Loose-limbed percussion, creeping polyrhythms, cavernous bass. Kieran Hebden (Four Tet) has constructed an unexpectedly cohesive quasi-album from the string of isolated singles he’s released since 2010’s There Is Love In You. The lightly flanged guitars are back, with tasteful vengeance; new to the scene is the occasional foray into kosmische territories. These songs are long, but they don’t overestimate the listener’s attention span. New textures swirl in like migratory birds; on the closing track, there is even ersatz birdsong.
The collection, Pink, is bookended by jazzy numbers, but they’re suitably distinct. “Locked” opens proceedings with a motorik chug, a lilting synth motif, occasionally burbling electronics and West African percussion. At the other end, “Pinnacles” is like an extended, freshened-up retread of “She Just Wants to Fight”. Light smatterings of lounge piano interject a gutsy bassline and a limber, multi-faceted rhythm which subtly shifts from the hotel bar to the dancefloor. In the final two minutes, Hebden undoubtedly kills it with an insistent French touch pulse, under which runs a barely-there arpeggiated twinkle.
In between, there are nods to the Four Tet of old, and also to the club nights and record collections Hebden now inhabits. “Lion” borrows half a drum track from Burial (the main movement of “Jupiters” goes one better, and just pockets 2-step at the first attempt), punctuates it with foreboding bass stabs, and even throws in some vibraphone that’s wandered in from a Tortoise (or Fridge?) offcut. “128 Harps” certainly has harps, wafted in from the last decade, but also teasing snatches of vocal samples, and a jumpy, athletic beat which is altogether more contemporary.
“Pyramid” might be the centrepiece, its mutated vocal sample (accusingly, “I remember how you walked away”) recalling “Love Cry” but also moving restlessly onward. The arrangement is spare: nimble bass; a half-time interpolation of dreamy keys; occasional skittish percussion over a relentless beat; a false fadeout. There isn’t much to it, but it feels important, and liable to blow your mind when pumped out of a more public soundsystem—or, less charitably, soundtracking television coverage of an extreme sport.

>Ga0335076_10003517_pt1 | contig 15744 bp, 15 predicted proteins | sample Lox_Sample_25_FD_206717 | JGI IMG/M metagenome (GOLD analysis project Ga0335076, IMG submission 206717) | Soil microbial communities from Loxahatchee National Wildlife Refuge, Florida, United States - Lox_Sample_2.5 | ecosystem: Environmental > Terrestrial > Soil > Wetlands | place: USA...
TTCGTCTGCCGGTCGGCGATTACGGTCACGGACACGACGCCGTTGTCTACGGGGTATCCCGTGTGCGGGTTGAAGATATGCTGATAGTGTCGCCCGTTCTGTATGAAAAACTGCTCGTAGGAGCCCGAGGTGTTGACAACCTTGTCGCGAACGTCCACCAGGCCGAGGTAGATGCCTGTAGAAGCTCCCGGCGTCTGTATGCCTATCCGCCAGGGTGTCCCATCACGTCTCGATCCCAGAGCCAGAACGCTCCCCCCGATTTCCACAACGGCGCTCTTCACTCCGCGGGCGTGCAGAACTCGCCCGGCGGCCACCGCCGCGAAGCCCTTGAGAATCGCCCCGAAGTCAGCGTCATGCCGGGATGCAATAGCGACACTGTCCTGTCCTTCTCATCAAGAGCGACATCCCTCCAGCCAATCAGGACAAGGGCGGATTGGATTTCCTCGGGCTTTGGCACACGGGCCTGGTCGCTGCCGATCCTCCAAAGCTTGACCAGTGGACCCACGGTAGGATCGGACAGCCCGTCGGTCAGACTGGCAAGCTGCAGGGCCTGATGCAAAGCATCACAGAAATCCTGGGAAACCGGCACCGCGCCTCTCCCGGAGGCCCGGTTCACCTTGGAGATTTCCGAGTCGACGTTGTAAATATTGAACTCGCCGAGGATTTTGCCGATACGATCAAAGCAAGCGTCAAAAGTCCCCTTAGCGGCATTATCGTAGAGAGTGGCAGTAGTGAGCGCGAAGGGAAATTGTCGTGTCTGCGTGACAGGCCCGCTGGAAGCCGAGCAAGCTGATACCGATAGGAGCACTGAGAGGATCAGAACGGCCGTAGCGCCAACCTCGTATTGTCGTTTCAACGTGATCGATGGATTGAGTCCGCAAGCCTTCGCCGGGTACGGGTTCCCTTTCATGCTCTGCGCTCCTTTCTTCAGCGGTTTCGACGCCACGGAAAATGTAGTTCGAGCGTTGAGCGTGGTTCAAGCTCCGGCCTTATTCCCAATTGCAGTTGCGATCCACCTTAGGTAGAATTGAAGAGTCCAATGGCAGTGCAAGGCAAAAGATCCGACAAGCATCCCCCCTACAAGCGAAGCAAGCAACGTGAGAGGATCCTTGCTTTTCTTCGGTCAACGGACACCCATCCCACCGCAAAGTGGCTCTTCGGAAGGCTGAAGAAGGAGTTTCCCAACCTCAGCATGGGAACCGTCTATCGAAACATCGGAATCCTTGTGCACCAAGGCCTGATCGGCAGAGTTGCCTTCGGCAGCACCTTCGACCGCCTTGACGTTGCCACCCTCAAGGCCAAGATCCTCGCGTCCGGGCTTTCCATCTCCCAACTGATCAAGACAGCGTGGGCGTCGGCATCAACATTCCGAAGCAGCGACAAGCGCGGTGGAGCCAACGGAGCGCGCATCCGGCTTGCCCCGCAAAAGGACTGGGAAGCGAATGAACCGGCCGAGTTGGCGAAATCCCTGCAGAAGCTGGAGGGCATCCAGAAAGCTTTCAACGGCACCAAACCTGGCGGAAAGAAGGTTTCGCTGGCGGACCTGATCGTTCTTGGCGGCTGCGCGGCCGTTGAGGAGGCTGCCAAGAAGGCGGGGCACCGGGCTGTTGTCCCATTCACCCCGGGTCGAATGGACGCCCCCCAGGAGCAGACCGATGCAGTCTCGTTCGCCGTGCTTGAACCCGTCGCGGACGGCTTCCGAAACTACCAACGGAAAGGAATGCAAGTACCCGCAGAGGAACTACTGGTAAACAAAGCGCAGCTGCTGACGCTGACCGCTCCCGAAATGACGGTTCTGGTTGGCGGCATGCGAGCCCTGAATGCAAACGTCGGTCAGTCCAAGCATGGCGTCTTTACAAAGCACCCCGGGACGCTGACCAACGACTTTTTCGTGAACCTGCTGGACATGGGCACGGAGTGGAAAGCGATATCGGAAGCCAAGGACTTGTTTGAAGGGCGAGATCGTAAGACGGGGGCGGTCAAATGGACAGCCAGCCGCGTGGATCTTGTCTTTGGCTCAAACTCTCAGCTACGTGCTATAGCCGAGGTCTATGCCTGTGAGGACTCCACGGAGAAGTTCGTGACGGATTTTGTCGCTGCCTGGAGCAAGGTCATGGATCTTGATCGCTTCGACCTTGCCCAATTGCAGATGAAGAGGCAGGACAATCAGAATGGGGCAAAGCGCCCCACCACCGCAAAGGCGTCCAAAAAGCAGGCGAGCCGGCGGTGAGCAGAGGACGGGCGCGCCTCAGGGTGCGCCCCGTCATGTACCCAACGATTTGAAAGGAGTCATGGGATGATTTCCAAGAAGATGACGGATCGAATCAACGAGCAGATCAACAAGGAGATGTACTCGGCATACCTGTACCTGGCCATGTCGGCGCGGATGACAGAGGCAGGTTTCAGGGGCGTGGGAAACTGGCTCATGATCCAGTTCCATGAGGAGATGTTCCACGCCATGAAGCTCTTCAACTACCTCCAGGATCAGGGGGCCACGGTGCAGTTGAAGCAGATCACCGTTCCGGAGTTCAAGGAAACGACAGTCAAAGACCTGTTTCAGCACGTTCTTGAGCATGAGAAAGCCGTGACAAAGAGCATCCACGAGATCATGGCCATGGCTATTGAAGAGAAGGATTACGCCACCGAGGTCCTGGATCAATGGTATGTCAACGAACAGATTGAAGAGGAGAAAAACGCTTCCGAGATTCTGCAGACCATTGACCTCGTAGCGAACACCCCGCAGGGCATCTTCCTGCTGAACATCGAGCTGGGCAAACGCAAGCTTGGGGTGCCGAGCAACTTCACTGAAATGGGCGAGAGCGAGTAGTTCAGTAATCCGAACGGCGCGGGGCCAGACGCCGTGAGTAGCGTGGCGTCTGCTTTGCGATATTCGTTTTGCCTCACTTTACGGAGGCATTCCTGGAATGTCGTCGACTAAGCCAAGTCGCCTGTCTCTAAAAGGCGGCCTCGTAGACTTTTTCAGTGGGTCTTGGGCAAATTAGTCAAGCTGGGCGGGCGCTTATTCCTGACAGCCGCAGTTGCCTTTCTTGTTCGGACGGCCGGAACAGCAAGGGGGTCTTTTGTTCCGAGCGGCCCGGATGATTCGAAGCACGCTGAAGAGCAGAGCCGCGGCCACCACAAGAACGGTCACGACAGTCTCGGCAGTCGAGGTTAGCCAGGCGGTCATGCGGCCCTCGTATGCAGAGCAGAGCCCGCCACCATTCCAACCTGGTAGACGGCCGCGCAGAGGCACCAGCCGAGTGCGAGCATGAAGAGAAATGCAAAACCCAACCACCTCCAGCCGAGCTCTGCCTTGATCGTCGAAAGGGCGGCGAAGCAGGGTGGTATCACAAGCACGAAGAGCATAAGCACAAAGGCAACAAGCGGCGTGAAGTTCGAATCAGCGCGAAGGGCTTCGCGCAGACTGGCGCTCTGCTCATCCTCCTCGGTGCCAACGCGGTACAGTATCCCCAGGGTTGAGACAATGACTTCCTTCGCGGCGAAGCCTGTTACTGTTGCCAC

Elsewhere, there are moments of vast, beatless majesty. The overture to “Jupiters” is analog and strange; “Peace For Earth” is eleven-odd minutes of interstellar drift, and sounds like a more earthy Oneohtrix Point Never (not a contradiction). The second half gets more intricate and balletic, and might see Hebden compared to the best of the modernist composers—Reich, or Greenwood perhaps.
Less synthetic than There Is Love In You, Pink is a neat précis of Four Tet releases in the two intervening years. Handily, it follows the narrative arc of Hebden’s best actual-albums, and points to several interesting directions the next one could take—if anyone can get its creator to settle down for long enough. The first decade of Four Tet saw Hebden determinedly beat his own path through the thicket of electronic music (leading to the unfortunate tag of ‘folktronica’). In this new one, he’s inhabiting more textures, tempos and scenes of his acolytes, but without losing much originality. He’s now more of an alchemist, indebted to the pick-n-mix approach that served his late mentor, Steve Reid, so well.